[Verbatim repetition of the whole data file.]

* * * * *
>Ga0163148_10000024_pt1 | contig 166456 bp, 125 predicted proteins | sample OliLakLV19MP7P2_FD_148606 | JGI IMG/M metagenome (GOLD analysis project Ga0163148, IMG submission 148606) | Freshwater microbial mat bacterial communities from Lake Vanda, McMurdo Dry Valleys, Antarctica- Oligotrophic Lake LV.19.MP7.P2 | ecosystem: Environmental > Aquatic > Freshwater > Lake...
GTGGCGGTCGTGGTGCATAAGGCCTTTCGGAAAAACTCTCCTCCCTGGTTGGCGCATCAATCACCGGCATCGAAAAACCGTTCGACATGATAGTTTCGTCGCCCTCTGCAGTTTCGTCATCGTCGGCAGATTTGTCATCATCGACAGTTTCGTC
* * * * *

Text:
>Ga0163148_10000024_pt1 | contig 166456 bp, 125 predicted proteins | sample OliLakLV19MP7P2_FD_148606 | JGI IMG/M metagenome (GOLD analysis project Ga0163148, IMG submission 148606) | Freshwater microbial mat bacterial communities from Lake Vanda, McMurdo Dry Valleys, Antarctica- Oligotrophic Lake LV.19.MP7.P2 | ecosystem: Environmental > Aquatic > Freshwater > Lake...
GTGGCGGTCGTGGTGCATAAGGCCTTTCGGAAAAACTCTCCTCCCTGGTTGGCGCATCAATCACCGGCATCGAAAAACCGTTCGACATGATAGTTTCGTCGCCCTCTGCAGTTTCGTCATCGTCGGCAGATTTGTCATCATCGACAGTTTCGTC